How Design Sprint Can Help You Build a Successful Product6 min readReading Time: 4 minutes
With so many apps entering the market every day, what does it take to build a successful digital product?
Product teams are continuously spending time and effort answering this question and still there is not an all time solution. Over the years through the experience of many professionals – a Design Sprint process has proven that it can increase efficiency and reduce risk.
“ The Design Sprint evolved from within Google and I’ve seen it work miracles.”
– Scott Jenson, Product Lead at Google
What is a Design Sprint?
A design sprint is a five-phase process developed by many independent designers constantly looking for optimization and improvement. It is great for both startups and enterprise companies.
Using design thinking in a time-constrained framework, teams are able to downstream mistakes and generate vision-led goals through rapid prototyping and testing. Before the very beginning of creating, developing or launching something teams are able to understand and validate the idea in order to solve for the bigger challenges ahead.
How Design Sprint helps you?
Time is precious. We all know that. Within just a week the Design Sprint process enables you to:
Understand – Clarify the problem and identify the needs of potential users
Diverge – Analyze solutions through brainstorming sessions and sketching exercises
Converge – Extract ideas into a few solutions ready to be tested
Prototype – Prototype your solution and bring it to life
Test – Test the prototype with people who would use it.
Who should take part of the Design Sprint?
Bringing together a cross-functional team of people will increase the sprint’s benefits. Reviewing the problem from different angles brings so much value to the process and the outcome.
Faciliator – the guy who tracks the time and follows the agenda
Product Owner or Product Manager
Marketing or research professional
*To have a stakeholder from the client side would be optimal!
It is important all of the participants to be present in the entire sprint week and to be fully committed to the process. Remote design sprint is possible but nothing beats the feeling of real people in the same physical space.
Step by step.
Understand the problem.
On day 1 everybody gets pretty excited however you shouldn’t try to find the perfect solution right away. Instead try to build a solid foundation for your project first.
Тhe team needs to clarify and answer these questions:
- What is our main goal? – Generating sprint questions is fundamental in the beginning. These questions are the foundation of the process.
- Who are the users and what are their pain points? – Sketching an empathy map and creating a customer journey
- What problems are on our way? – Using the “What might we…” method turns problems into opportunities.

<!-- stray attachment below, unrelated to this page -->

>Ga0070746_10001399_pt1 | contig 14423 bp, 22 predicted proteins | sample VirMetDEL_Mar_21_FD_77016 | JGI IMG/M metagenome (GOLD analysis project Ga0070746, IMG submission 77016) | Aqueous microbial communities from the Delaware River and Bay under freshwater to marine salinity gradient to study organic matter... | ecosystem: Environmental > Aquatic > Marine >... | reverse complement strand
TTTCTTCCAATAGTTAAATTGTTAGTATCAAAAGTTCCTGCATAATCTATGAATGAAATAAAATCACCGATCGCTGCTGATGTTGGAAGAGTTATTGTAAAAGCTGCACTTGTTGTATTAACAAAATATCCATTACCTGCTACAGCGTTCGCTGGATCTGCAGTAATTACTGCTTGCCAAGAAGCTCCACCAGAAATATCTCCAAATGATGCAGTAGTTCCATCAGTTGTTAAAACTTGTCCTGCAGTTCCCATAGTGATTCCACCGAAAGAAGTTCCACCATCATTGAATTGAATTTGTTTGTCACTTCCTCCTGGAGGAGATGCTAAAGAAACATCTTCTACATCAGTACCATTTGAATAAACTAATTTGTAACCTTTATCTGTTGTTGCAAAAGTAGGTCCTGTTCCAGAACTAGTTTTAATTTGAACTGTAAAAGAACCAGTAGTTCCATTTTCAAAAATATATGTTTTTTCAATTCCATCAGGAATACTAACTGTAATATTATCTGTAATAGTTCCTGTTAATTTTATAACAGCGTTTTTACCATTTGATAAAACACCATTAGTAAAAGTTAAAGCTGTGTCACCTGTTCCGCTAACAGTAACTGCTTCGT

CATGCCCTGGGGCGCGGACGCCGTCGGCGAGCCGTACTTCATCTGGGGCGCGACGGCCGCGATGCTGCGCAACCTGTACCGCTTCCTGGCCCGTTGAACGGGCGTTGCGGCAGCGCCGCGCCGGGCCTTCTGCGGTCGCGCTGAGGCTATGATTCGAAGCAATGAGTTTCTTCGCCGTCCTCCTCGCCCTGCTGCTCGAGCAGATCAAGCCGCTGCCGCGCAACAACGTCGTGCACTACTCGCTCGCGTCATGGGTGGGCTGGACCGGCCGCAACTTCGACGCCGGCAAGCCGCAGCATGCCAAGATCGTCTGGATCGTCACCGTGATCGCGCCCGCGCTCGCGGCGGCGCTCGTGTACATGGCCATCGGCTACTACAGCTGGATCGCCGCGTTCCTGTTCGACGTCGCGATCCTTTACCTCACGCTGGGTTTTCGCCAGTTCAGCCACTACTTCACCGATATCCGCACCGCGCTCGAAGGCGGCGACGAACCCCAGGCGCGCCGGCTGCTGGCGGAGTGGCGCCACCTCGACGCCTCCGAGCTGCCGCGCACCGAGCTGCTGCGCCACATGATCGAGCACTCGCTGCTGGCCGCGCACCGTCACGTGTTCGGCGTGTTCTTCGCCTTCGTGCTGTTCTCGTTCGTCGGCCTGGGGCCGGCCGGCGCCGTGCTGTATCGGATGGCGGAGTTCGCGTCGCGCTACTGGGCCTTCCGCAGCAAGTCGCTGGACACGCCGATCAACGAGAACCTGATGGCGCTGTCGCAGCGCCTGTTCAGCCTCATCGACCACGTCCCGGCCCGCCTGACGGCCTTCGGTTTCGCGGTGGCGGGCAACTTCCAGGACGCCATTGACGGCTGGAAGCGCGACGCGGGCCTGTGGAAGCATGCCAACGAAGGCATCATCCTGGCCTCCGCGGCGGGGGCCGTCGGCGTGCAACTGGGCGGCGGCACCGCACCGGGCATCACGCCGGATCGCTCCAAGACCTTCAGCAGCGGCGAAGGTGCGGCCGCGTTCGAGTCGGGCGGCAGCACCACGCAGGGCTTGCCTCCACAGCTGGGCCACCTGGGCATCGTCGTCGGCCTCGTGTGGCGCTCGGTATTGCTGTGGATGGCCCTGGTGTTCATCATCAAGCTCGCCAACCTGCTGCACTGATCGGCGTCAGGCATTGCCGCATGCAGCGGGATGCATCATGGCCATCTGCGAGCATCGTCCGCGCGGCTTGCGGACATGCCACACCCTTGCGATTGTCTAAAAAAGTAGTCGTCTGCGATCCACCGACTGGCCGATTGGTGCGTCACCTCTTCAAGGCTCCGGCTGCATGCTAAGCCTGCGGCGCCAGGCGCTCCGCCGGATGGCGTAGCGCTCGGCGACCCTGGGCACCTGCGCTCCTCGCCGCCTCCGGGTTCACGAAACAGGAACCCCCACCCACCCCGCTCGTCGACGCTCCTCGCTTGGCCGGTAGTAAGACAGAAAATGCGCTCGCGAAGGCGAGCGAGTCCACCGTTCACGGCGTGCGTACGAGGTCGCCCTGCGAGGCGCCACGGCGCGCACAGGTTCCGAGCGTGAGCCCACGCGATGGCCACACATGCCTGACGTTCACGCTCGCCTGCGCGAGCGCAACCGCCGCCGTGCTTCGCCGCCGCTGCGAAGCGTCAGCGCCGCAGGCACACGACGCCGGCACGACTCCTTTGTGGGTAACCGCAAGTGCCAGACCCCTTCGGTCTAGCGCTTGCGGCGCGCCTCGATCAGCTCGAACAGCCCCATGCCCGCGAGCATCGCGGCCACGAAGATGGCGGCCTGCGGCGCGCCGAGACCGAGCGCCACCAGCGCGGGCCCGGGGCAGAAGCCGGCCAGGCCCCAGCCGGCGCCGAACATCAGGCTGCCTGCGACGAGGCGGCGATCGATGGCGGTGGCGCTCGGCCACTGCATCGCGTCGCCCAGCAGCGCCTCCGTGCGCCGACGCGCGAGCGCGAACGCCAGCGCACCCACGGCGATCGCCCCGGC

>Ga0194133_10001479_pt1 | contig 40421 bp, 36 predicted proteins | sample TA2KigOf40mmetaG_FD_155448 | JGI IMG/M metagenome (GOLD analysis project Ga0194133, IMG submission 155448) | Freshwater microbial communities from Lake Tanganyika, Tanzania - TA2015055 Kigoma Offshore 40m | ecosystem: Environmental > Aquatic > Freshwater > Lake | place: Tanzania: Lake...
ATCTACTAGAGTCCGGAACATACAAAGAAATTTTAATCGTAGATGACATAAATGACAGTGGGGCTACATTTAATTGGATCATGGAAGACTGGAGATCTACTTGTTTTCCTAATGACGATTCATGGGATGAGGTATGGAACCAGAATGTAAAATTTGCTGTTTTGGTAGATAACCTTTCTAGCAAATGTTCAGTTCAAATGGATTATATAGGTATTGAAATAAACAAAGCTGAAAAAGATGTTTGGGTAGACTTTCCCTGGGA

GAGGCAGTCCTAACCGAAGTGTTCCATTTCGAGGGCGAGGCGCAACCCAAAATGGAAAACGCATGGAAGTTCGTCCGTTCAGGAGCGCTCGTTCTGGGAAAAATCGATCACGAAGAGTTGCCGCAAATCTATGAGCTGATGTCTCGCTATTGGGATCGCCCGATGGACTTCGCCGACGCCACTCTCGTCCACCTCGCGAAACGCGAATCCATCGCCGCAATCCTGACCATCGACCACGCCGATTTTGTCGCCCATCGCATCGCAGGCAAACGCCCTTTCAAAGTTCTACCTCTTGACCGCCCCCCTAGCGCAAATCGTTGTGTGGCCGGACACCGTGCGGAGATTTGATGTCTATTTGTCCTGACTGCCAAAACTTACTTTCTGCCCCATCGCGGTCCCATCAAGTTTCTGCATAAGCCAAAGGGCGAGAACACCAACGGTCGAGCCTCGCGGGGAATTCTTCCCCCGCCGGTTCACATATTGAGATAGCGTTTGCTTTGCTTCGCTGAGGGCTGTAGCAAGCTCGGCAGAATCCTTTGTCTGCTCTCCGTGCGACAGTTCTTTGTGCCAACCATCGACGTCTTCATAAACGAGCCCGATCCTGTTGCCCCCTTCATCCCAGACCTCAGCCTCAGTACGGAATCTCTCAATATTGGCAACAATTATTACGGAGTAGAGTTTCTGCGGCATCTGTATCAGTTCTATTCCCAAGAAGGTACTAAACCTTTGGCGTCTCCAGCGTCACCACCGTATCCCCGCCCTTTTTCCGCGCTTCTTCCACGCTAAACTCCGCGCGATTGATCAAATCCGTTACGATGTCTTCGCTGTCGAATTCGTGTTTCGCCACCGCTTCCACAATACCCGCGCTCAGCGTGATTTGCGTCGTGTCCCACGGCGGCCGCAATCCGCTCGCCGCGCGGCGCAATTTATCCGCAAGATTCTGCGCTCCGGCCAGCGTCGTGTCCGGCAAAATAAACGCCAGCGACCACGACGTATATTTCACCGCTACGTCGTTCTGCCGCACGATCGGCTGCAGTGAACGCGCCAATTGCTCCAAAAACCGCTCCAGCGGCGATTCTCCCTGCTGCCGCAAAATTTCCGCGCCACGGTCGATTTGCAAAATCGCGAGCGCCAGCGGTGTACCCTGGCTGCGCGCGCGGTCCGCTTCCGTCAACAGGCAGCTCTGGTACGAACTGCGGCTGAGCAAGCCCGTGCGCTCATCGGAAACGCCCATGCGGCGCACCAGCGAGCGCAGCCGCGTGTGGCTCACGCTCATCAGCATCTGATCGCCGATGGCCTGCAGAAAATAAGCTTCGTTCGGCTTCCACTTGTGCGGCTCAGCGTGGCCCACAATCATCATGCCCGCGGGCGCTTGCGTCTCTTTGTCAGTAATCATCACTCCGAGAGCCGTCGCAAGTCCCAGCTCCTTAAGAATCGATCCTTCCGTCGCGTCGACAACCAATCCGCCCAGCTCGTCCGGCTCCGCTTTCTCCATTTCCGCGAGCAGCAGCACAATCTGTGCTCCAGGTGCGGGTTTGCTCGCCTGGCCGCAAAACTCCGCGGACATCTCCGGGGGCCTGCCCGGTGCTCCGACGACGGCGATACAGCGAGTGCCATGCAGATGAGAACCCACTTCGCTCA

Create a sprint brief where you can sum up all the challenges, key goals and deliverables that the team plans to produce over the week. A clear sprint brief will lead all of the team on the same page. Try to “space travel” a little bit and imagine the product after a year ( or even more) – How does it look like? It is a good way to establish the long-term goals and find the obstacles that will prevent you from achieving these goals.
* Be careful when pointing out sprint challenges. If the problem you are trying to solve can’t be tested it may not be suitable for a design sprint.
Ideate the solution.
Here is when everyone comes up with their own ideas. Remember – there are no bad ideas!
Take time to research competitors and find examples which can serve as an inspiration. All kinds of paper tools such as mind maps, notes, story boarding, crazy eights are highly recommended.
Each person should present their ideas in 3 minutes.
Choose which idea to prototype.
Every idea should be diagnosed – pros and cons, merits and flaws – discuss it!
Dot voting is perfect to allow team members to pinpoint individual features they like from each idea.
At the end of the day after reaching a consensus on the best solution, make a storyboard of 5-15 frames to provide a context.
Time to create a prototype.
Create some UI’s using Photoshop, sketch or whatever you want and generate an interactive prototype.
Remember! – We do not seek perfection at this stage. It is all about reaching those important insights – therefore we focus only on the critical pain points of the users.
Time for user testing.
Day five is all about bringing in real users. According to Nielsen model* it is more than enough to interview five people who represents your target group. The more realistic the prototype is the more valuable insights you will get from the users. Always trial run your prototypes in order to discover little mistakes and bugs before the users start testing it.
Analyze and learn from users’ feedback. Prioritize the patterns you find within the results and fill your backlog for the next iteration of the product.
Wrap up and tips:
- It is a great idea to create a summary brief after each day so you can follow up on what was done.
- Follow the time framework. It doesn’t have to be a Monday – Friday process, it can start at Wednesday, but don’t break it in parts. It should be done in five consecutive days.
- Use the crazy 8’s methods – it is a method where every person sketches 8 different ideas in 8 minutes.
- The Design Sprint is user-centered. Always stick to that.
- Fail fast, learn faster.
So let’s summarize: Design Sprint is awesome. It reduces the waste of going in the wrong direction and helps control costs. Why wouldn’t a company use such thing in the chaotic world of product design?
Could there really be a process out there that helps control costs, reduces expenses of going in the wrong direction, and helps keep the peace? Could such a fabled thing exist in the chaotic world of product design?
For the curious ones who want to learn Design Sprint in depths I recommend this book.